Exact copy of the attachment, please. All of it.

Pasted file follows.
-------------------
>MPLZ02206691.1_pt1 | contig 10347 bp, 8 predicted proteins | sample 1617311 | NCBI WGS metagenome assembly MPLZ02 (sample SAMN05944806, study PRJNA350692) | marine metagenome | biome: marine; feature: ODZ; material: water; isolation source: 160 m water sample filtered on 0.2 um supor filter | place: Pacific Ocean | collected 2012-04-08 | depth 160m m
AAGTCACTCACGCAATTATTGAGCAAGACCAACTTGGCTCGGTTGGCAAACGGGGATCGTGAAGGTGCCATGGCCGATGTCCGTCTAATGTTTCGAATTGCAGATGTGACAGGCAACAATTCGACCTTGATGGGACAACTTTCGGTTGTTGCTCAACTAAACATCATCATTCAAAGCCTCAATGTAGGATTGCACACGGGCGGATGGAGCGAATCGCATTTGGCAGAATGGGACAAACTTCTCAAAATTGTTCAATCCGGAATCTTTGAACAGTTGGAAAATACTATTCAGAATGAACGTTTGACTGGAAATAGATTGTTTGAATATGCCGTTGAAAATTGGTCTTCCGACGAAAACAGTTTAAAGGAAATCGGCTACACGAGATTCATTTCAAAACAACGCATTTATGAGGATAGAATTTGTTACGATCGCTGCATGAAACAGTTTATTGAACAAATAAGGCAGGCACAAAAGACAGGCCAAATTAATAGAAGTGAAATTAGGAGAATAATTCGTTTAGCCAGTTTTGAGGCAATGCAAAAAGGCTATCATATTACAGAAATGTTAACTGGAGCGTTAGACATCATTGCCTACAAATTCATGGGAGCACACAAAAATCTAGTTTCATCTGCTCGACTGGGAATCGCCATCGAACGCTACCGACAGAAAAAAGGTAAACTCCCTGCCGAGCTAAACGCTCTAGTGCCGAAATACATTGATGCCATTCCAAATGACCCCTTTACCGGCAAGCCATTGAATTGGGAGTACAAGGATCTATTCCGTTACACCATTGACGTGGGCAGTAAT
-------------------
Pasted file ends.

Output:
>MPLZ02206691.1_pt1 | contig 10347 bp, 8 predicted proteins | sample 1617311 | NCBI WGS metagenome assembly MPLZ02 (sample SAMN05944806, study PRJNA350692) | marine metagenome | biome: marine; feature: ODZ; material: water; isolation source: 160 m water sample filtered on 0.2 um supor filter | place: Pacific Ocean | collected 2012-04-08 | depth 160m m
AAGTCACTCACGCAATTATTGAGCAAGACCAACTTGGCTCGGTTGGCAAACGGGGATCGTGAAGGTGCCATGGCCGATGTCCGTCTAATGTTTCGAATTGCAGATGTGACAGGCAACAATTCGACCTTGATGGGACAACTTTCGGTTGTTGCTCAACTAAACATCATCATTCAAAGCCTCAATGTAGGATTGCACACGGGCGGATGGAGCGAATCGCATTTGGCAGAATGGGACAAACTTCTCAAAATTGTTCAATCCGGAATCTTTGAACAGTTGGAAAATACTATTCAGAATGAACGTTTGACTGGAAATAGATTGTTTGAATATGCCGTTGAAAATTGGTCTTCCGACGAAAACAGTTTAAAGGAAATCGGCTACACGAGATTCATTTCAAAACAACGCATTTATGAGGATAGAATTTGTTACGATCGCTGCATGAAACAGTTTATTGAACAAATAAGGCAGGCACAAAAGACAGGCCAAATTAATAGAAGTGAAATTAGGAGAATAATTCGTTTAGCCAGTTTTGAGGCAATGCAAAAAGGCTATCATATTACAGAAATGTTAACTGGAGCGTTAGACATCATTGCCTACAAATTCATGGGAGCACACAAAAATCTAGTTTCATCTGCTCGACTGGGAATCGCCATCGAACGCTACCGACAGAAAAAAGGTAAACTCCCTGCCGAGCTAAACGCTCTAGTGCCGAAATACATTGATGCCATTCCAAATGACCCCTTTACCGGCAAGCCATTGAATTGGGAGTACAAGGATCTATTCCGTTACACCATTGACGTGGGCAGTAAT